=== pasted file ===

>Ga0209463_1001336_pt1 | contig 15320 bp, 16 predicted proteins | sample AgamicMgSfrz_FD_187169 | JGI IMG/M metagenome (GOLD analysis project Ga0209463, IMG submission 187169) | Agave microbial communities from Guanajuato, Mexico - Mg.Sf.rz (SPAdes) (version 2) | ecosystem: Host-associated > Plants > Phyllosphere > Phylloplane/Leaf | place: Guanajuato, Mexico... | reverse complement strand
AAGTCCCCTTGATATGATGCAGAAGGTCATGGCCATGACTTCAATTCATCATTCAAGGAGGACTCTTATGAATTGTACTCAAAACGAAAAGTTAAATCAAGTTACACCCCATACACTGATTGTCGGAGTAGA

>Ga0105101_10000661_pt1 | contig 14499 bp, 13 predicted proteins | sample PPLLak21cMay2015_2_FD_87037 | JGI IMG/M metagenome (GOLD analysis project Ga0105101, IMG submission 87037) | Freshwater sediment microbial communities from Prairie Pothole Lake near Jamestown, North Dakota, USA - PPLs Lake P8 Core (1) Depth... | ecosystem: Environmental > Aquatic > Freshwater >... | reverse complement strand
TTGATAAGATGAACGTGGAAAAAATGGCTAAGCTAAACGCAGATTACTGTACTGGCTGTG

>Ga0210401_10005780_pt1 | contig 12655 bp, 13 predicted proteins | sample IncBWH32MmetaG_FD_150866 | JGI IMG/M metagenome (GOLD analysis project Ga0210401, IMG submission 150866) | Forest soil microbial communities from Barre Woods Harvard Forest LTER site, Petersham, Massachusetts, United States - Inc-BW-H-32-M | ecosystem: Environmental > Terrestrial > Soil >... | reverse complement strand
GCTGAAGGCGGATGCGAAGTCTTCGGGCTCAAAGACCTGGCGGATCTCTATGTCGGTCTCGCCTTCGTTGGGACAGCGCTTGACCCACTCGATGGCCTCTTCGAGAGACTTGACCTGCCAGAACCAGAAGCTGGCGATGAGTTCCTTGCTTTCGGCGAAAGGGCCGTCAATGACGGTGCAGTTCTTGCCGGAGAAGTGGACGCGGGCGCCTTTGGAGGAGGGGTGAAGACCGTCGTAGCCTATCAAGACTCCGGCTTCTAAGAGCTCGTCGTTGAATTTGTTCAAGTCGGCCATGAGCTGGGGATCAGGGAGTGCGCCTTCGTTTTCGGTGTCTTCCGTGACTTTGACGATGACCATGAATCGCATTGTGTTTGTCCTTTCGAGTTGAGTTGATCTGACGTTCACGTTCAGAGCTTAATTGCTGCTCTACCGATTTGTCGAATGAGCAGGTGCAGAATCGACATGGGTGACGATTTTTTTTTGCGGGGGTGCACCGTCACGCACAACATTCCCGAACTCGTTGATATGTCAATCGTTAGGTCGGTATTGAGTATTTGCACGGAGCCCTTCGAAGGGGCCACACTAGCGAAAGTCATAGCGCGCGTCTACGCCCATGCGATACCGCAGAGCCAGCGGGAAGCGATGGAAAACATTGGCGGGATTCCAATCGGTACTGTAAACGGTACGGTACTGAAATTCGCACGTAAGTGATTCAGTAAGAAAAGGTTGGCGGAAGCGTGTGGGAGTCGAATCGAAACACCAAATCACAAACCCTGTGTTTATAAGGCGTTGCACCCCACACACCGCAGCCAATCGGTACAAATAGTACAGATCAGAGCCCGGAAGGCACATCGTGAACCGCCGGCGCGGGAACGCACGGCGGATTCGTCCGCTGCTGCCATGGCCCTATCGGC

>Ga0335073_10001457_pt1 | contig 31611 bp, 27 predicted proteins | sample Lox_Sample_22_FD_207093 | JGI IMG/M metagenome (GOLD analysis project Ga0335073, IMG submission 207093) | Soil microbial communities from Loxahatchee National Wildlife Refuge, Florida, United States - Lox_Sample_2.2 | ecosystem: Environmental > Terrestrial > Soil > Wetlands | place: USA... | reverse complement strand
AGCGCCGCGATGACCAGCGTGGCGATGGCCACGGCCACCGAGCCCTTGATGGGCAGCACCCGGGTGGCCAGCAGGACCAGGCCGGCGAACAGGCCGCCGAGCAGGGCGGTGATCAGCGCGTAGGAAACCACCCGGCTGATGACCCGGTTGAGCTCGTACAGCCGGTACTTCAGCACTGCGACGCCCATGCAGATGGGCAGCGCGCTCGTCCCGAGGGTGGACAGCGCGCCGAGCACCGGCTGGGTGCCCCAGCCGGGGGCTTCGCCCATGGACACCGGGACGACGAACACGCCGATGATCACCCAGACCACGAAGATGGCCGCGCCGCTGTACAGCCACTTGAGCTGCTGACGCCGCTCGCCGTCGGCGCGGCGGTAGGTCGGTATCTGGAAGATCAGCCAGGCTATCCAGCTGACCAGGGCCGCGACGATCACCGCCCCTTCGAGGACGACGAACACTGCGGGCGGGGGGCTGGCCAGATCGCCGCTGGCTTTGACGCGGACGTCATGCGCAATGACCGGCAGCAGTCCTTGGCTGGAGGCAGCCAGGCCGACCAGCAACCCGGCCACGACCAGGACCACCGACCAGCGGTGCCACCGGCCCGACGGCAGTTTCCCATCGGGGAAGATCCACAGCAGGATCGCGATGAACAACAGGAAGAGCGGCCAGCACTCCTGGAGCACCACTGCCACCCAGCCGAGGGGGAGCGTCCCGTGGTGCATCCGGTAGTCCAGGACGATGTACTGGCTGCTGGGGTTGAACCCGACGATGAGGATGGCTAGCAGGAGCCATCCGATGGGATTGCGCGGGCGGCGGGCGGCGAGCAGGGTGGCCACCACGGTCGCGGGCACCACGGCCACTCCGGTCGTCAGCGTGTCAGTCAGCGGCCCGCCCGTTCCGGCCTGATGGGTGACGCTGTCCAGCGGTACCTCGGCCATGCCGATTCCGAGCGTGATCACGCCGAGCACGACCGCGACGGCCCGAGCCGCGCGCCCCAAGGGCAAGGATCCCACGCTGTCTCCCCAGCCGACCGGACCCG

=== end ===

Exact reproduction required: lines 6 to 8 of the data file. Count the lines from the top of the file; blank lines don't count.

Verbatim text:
GCTGAAGGCGGATGCGAAGTCTTCGGGCTCAAAGACCTGGCGGATCTCTATGTCGGTCTCGCCTTCGTTGGGACAGCGCTTGACCCACTCGATGGCCTCTTCGAGAGACTTGACCTGCCAGAACCAGAAGCTGGCGATGAGTTCCTTGCTTTCGGCGAAAGGGCCGTCAATGACGGTGCAGTTCTTGCCGGAGAAGTGGACGCGGGCGCCTTTGGAGGAGGGGTGAAGACCGTCGTAGCCTATCAAGACTCCGGCTTCTAAGAGCTCGTCGTTGAATTTGTTCAAGTCGGCCATGAGCTGGGGATCAGGGAGTGCGCCTTCGTTTTCGGTGTCTTCCGTGACTTTGACGATGACCATGAATCGCATTGTGTTTGTCCTTTCGAGTTGAGTTGATCTGACGTTCACGTTCAGAGCTTAATTGCTGCTCTACCGATTTGTCGAATGAGCAGGTGCAGAATCGACATGGGTGACGATTTTTTTTTGCGGGGGTGCACCGTCACGCACAACATTCCCGAACTCGTTGATATGTCAATCGTTAGGTCGGTATTGAGTATTTGCACGGAGCCCTTCGAAGGGGCCACACTAGCGAAAGTCATAGCGCGCGTCTACGCCCATGCGATACCGCAGAGCCAGCGGGAAGCGATGGAAAACATTGGCGGGATTCCAATCGGTACTGTAAACGGTACGGTACTGAAATTCGCACGTAAGTGATTCAGTAAGAAAAGGTTGGCGGAAGCGTGTGGGAGTCGAATCGAAACACCAAATCACAAACCCTGTGTTTATAAGGCGTTGCACCCCACACACCGCAGCCAATCGGTACAAATAGTACAGATCAGAGCCCGGAAGGCACATCGTGAACCGCCGGCGCGGGAACGCACGGCGGATTCGTCCGCTGCTGCCATGGCCCTATCGGC

>Ga0335073_10001457_pt1 | contig 31611 bp, 27 predicted proteins | sample Lox_Sample_22_FD_207093 | JGI IMG/M metagenome (GOLD analysis project Ga0335073, IMG submission 207093) | Soil microbial communities from Loxahatchee National Wildlife Refuge, Florida, United States - Lox_Sample_2.2 | ecosystem: Environmental > Terrestrial > Soil > Wetlands | place: USA... | reverse complement strand
AGCGCCGCGATGACCAGCGTGGCGATGGCCACGGCCACCGAGCCCTTGATGGGCAGCACCCGGGTGGCCAGCAGGACCAGGCCGGCGAACAGGCCGCCGAGCAGGGCGGTGATCAGCGCGTAGGAAACCACCCGGCTGATGACCCGGTTGAGCTCGTACAGCCGGTACTTCAGCACTGCGACGCCCATGCAGATGGGCAGCGCGCTCGTCCCGAGGGTGGACAGCGCGCCGAGCACCGGCTGGGTGCCCCAGCCGGGGGCTTCGCCCATGGACACCGGGACGACGAACACGCCGATGATCACCCAGACCACGAAGATGGCCGCGCCGCTGTACAGCCACTTGAGCTGCTGACGCCGCTCGCCGTCGGCGCGGCGGTAGGTCGGTATCTGGAAGATCAGCCAGGCTATCCAGCTGACCAGGGCCGCGACGATCACCGCCCCTTCGAGGACGACGAACACTGCGGGCGGGGGGCTGGCCAGATCGCCGCTGGCTTTGACGCGGACGTCATGCGCAATGACCGGCAGCAGTCCTTGGCTGGAGGCAGCCAGGCCGACCAGCAACCCGGCCACGACCAGGACCACCGACCAGCGGTGCCACCGGCCCGACGGCAGTTTCCCATCGGGGAAGATCCACAGCAGGATCGCGATGAACAACAGGAAGAGCGGCCAGCACTCCTGGAGCACCACTGCCACCCAGCCGAGGGGGAGCGTCCCGTGGTGCATCCGGTAGTCCAGGACGATGTACTGGCTGCTGGGGTTGAACCCGACGATGAGGATGGCTAGCAGGAGCCATCCGATGGGATTGCGCGGGCGGCGGGCGGCGAGCAGGGTGGCCACCACGGTCGCGGGCACCACGGCCACTCCGGTCGTCAGCGTGTCAGTCAGCGGCCCGCCCGTTCCGGCCTGATGGGTGACGCTGTCCAGCGGTACCTCGGCCATGCCGATTCCGAGCGTGATCACGCCGAGCACGACCGCGACGGCCCGAGCCGCGCGCCCCAAGGGCAAGGATCCCACGCTGTCTCCCCAGCCGACCGGACCCG